Celecoxib is a selective COX-2 inhibitor used for analgesia as an alternative to nonselective nonsteroidal anti-inflammatory drugs (NSAIDs), however the cardiovascular risk profile is controversial. In this multicenter, industry sponsored, randomized control trial, 24,081 patients with osteoarthritis or rheumatoid arthritis were randomized to daily celecoxib, naproxen, or ibuprofen and followed for a primary endpoint of cardiovascular death, myocardial infarction, or nonfatal stroke. This was a non-inferiority trial with a prespecified boundary of an HR of 1.12 or less. In the trial, 2.3% of patients in the celecoxib arm experienced the primary endpoint, compared to 2.5% of patients in the naproxen arm (HR for celecoxib 0.93, p < 0.001 for inferiority), and 2.7% in the ibuprofen arm (HR for celecoxib 0.85, p < 0.001 for inferiority). 68.8% of patients discontinued the study drug, however similar results were found in on-treatment analysis. For patients taking celecoxib, there was statistically significantly less gastrointestinal bleeding and renal dysfunction. The authors conclude celecoxib is noninferior to ibuprofen or naproxen in relation to cardiovascular health.
There continues to exist significant variation in the intensity of statin therapy in patients with atherosclerotic cardiovascular disease, however there is limited data on the differences in clinical outcomes based on the intensity of statin therapy. In this retrospective cohort study of 509,766 patients with atherosclerotic heart disease in the US Veterans Affairs health care system, investigators compared 1 year mortality with the intensity of statin therapy. The investigators found a dose-dependent effect on 1 year mortality with 4.0% mortality in patients receiving high-intensity statin, 4.8% mortality in patients receiving moderate-intensity statin, 5.7% mortality in patients receiving low-intensity statin, and 6.6% mortality in patients receiving no statin. Additionally, patients receiving maximum doses of a high intensity statin had lower mortality (HR 0.9, 95% CI 0.87 to 0.94) compared to patients receiving submaximal doses of a high intensity statin. In this cohort of patients in the VA healthcare system, the intensity of statin therapy was associated with survival benefit.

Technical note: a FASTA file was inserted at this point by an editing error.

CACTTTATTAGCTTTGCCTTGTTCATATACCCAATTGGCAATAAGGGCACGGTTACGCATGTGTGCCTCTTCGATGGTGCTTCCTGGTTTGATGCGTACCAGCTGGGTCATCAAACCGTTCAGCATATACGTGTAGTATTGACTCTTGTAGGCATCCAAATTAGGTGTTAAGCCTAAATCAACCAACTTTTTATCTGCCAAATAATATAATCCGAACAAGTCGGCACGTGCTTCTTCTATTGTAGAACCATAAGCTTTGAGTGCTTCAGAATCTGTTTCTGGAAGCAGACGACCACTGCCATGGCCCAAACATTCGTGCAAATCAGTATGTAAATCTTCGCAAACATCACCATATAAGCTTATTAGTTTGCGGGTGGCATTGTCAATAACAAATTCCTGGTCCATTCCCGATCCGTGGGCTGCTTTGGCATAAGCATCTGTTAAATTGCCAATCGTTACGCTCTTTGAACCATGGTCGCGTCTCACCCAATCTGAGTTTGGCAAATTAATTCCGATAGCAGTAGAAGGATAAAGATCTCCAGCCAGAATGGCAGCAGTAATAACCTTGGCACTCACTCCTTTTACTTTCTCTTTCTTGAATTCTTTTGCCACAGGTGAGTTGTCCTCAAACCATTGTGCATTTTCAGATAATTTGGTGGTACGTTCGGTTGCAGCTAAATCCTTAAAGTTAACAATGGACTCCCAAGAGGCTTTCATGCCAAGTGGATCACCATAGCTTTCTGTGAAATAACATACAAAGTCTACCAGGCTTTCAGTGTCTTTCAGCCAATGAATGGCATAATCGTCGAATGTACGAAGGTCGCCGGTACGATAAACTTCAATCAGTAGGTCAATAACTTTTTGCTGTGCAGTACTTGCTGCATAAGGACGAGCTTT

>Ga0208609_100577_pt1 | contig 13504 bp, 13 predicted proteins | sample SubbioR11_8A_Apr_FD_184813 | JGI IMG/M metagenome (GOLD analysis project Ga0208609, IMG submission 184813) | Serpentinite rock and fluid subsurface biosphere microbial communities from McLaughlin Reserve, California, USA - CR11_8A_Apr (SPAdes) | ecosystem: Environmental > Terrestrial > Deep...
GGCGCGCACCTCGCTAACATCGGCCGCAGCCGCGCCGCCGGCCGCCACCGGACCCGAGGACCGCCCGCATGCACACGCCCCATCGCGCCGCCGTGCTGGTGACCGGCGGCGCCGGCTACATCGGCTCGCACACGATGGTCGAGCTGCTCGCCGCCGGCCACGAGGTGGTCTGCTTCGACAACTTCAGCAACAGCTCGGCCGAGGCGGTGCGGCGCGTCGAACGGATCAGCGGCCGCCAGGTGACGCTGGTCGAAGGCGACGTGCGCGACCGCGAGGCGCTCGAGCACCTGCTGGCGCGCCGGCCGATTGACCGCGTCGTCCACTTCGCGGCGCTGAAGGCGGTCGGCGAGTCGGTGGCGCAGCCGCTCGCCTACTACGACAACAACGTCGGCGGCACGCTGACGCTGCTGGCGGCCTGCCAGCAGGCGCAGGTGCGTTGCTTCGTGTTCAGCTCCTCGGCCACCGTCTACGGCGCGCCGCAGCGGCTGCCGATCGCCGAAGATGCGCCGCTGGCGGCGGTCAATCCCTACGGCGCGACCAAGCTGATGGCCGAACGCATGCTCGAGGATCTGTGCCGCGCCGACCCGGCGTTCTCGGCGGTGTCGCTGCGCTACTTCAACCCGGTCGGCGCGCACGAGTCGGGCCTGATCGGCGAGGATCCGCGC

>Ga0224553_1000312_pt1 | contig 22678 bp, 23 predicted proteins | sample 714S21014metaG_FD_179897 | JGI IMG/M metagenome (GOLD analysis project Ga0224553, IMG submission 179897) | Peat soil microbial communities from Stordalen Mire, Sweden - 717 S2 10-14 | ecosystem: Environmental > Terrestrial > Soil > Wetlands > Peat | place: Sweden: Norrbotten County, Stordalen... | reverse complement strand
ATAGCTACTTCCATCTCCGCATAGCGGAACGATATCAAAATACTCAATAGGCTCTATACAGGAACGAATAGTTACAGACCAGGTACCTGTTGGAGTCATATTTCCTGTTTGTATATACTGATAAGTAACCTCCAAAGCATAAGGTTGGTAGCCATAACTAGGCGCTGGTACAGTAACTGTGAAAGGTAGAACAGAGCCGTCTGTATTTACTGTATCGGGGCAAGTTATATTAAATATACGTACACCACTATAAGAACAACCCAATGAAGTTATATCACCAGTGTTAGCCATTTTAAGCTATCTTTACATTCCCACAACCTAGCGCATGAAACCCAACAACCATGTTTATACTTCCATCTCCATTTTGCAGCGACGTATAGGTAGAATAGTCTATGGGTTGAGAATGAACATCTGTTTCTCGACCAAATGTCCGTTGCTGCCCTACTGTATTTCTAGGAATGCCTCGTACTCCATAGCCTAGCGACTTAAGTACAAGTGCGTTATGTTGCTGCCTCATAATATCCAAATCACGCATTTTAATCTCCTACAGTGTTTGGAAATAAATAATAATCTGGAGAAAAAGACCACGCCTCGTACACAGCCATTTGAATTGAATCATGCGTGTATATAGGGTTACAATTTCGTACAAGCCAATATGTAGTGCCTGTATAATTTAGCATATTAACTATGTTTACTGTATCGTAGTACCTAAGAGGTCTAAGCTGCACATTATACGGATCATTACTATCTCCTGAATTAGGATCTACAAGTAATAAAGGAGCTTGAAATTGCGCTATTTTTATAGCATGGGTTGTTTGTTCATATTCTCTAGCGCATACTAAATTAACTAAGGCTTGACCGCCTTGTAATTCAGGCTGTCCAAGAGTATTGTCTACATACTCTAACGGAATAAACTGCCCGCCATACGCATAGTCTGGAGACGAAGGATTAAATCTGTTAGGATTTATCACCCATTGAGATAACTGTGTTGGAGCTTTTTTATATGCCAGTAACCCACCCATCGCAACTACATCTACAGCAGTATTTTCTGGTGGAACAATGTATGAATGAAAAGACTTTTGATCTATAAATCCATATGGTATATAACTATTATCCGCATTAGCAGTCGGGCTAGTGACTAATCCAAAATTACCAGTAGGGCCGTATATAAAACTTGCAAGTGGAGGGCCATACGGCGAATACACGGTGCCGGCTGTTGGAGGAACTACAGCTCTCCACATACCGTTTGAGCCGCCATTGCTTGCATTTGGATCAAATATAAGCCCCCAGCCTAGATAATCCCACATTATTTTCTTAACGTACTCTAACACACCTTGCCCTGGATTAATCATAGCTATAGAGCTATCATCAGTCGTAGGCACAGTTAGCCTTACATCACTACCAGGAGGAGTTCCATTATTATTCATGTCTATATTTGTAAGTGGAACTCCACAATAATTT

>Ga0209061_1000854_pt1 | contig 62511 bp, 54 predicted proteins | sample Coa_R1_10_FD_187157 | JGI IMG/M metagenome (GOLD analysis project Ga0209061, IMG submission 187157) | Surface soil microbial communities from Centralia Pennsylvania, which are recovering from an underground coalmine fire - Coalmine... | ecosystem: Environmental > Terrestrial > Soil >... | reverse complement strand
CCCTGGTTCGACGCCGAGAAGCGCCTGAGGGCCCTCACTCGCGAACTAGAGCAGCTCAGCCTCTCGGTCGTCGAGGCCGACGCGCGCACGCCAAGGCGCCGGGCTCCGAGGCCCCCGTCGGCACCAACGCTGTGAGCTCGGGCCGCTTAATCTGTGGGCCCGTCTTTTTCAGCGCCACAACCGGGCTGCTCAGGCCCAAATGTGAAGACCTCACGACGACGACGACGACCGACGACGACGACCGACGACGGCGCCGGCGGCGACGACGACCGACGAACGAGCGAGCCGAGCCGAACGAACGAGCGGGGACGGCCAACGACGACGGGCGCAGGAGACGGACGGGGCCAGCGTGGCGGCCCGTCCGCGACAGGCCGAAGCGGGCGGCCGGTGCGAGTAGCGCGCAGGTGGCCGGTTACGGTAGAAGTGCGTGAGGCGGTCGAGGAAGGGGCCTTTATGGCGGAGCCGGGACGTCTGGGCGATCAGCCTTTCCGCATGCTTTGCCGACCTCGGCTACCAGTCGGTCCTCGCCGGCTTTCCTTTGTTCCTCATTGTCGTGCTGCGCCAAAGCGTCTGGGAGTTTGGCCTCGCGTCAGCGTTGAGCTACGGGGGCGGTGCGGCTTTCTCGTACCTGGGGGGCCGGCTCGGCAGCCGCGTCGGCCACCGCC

Peripheral artery disease from atherosclerosis is medically managed with antiplatelet pharmacotherapy such as aspirin and clopidogrel. Ticagrelor is a more potent P2Y12 antiplatelet agent than clopidogrel and is tried to assess its clinical efficacy. In this randomized, multicenter, industry sponsored trial, 13,885 patients with symptomatic peripheral artery disease were randomized to either ticagrelor or clopidogrel and followed for a median of 30 months for a primary endpoint of cardiovascular death, myocardial infarction, or ischemic stroke. The study found a nonstatistically significant difference between ticagrelor and clopidogrel (10.8% vs. 10.6%, HR 1.02, p = 0.65). There was also similar rates of limb ischemia (1.7%) and major bleeding (1.6%) in each group. This study did not show clinical benefit in the use of ticagrelor over clopidogrel.
Anakinra is an interleukin 1b recombinant receptor antagonist and is thought to be potentially beneficial in colchicine-resistant and corticosteroid-dependent recurrent pericarditis. In this, multicenter, placebo controlled, randomized trial of 21 Italian patients with recurrent pericarditis, patients were randomized to anakinra or placebo and followed for recurrent pericarditis. After a median follow-up of 14 months, there was a statistically significant decrease in the number of recurrences (90% vs. 18.2%, p < 0.001). For patients on anakinra, there were local skin reactions, herpes zoster, transaminitis, and ischemic optic neuritis. Although this was a small trial of a rare condition, further studies of anakinra should be undertaken to confirm its efficacy in recurrent pericarditis.
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